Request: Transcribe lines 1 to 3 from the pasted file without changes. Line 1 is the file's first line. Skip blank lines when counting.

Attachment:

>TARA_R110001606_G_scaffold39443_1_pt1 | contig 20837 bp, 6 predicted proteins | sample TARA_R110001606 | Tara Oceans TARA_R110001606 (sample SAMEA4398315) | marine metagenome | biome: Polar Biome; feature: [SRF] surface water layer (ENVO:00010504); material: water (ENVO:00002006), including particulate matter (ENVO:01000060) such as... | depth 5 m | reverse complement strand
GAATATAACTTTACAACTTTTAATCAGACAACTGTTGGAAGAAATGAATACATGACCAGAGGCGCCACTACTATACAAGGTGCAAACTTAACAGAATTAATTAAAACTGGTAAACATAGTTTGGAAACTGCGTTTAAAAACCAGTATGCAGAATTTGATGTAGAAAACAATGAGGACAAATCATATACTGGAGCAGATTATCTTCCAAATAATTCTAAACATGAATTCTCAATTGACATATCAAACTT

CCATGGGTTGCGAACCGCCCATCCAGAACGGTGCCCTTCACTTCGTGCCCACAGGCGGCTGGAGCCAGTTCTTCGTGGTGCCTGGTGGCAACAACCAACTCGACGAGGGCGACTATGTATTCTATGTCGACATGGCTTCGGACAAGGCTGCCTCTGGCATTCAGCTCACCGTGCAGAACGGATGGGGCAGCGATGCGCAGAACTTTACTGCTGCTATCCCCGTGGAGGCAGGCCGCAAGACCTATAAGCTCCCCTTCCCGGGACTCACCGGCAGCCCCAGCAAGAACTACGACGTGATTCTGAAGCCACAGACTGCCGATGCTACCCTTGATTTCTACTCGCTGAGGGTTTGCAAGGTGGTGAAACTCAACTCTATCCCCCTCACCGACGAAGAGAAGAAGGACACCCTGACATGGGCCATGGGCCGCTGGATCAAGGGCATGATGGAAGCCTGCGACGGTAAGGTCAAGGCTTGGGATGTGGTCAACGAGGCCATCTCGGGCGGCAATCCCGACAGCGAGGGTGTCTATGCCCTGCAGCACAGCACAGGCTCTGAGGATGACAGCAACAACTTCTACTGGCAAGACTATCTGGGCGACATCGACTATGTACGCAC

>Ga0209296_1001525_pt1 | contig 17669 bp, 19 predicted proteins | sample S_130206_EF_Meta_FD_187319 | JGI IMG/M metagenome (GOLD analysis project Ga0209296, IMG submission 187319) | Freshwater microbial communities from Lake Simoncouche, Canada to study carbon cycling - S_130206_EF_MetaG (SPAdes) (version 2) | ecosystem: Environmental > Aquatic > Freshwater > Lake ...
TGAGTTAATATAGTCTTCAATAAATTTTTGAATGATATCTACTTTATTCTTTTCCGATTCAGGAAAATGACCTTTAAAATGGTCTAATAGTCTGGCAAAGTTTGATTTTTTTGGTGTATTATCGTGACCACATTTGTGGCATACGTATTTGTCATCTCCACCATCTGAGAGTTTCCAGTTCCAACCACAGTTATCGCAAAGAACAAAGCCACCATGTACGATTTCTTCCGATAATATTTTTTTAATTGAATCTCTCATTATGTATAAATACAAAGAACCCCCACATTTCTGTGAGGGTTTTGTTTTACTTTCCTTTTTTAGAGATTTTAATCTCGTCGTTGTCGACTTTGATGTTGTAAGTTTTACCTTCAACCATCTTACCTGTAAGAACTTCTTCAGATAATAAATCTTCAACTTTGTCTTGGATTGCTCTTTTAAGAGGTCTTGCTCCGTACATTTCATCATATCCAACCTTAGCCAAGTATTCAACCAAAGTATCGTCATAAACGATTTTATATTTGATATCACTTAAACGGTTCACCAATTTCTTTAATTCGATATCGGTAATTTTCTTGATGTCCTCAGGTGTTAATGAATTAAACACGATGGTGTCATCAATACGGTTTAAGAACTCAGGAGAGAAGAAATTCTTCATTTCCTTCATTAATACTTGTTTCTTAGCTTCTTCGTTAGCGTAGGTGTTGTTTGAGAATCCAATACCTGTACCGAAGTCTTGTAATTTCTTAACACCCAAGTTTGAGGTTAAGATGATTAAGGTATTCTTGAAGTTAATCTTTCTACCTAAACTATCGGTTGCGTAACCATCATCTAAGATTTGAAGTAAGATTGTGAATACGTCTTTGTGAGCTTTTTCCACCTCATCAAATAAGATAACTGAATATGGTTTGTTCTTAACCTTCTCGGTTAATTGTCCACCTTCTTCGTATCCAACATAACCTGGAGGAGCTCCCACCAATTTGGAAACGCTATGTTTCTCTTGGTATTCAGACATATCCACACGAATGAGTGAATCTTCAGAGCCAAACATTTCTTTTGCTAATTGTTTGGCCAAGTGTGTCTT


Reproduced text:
>TARA_R110001606_G_scaffold39443_1_pt1 | contig 20837 bp, 6 predicted proteins | sample TARA_R110001606 | Tara Oceans TARA_R110001606 (sample SAMEA4398315) | marine metagenome | biome: Polar Biome; feature: [SRF] surface water layer (ENVO:00010504); material: water (ENVO:00002006), including particulate matter (ENVO:01000060) such as... | depth 5 m | reverse complement strand
GAATATAACTTTACAACTTTTAATCAGACAACTGTTGGAAGAAATGAATACATGACCAGAGGCGCCACTACTATACAAGGTGCAAACTTAACAGAATTAATTAAAACTGGTAAACATAGTTTGGAAACTGCGTTTAAAAACCAGTATGCAGAATTTGATGTAGAAAACAATGAGGACAAATCATATACTGGAGCAGATTATCTTCCAAATAATTCTAAACATGAATTCTCAATTGACATATCAAACTT

CCATGGGTTGCGAACCGCCCATCCAGAACGGTGCCCTTCACTTCGTGCCCACAGGCGGCTGGAGCCAGTTCTTCGTGGTGCCTGGTGGCAACAACCAACTCGACGAGGGCGACTATGTATTCTATGTCGACATGGCTTCGGACAAGGCTGCCTCTGGCATTCAGCTCACCGTGCAGAACGGATGGGGCAGCGATGCGCAGAACTTTACTGCTGCTATCCCCGTGGAGGCAGGCCGCAAGACCTATAAGCTCCCCTTCCCGGGACTCACCGGCAGCCCCAGCAAGAACTACGACGTGATTCTGAAGCCACAGACTGCCGATGCTACCCTTGATTTCTACTCGCTGAGGGTTTGCAAGGTGGTGAAACTCAACTCTATCCCCCTCACCGACGAAGAGAAGAAGGACACCCTGACATGGGCCATGGGCCGCTGGATCAAGGGCATGATGGAAGCCTGCGACGGTAAGGTCAAGGCTTGGGATGTGGTCAACGAGGCCATCTCGGGCGGCAATCCCGACAGCGAGGGTGTCTATGCCCTGCAGCACAGCACAGGCTCTGAGGATGACAGCAACAACTTCTACTGGCAAGACTATCTGGGCGACATCGACTATGTACGCAC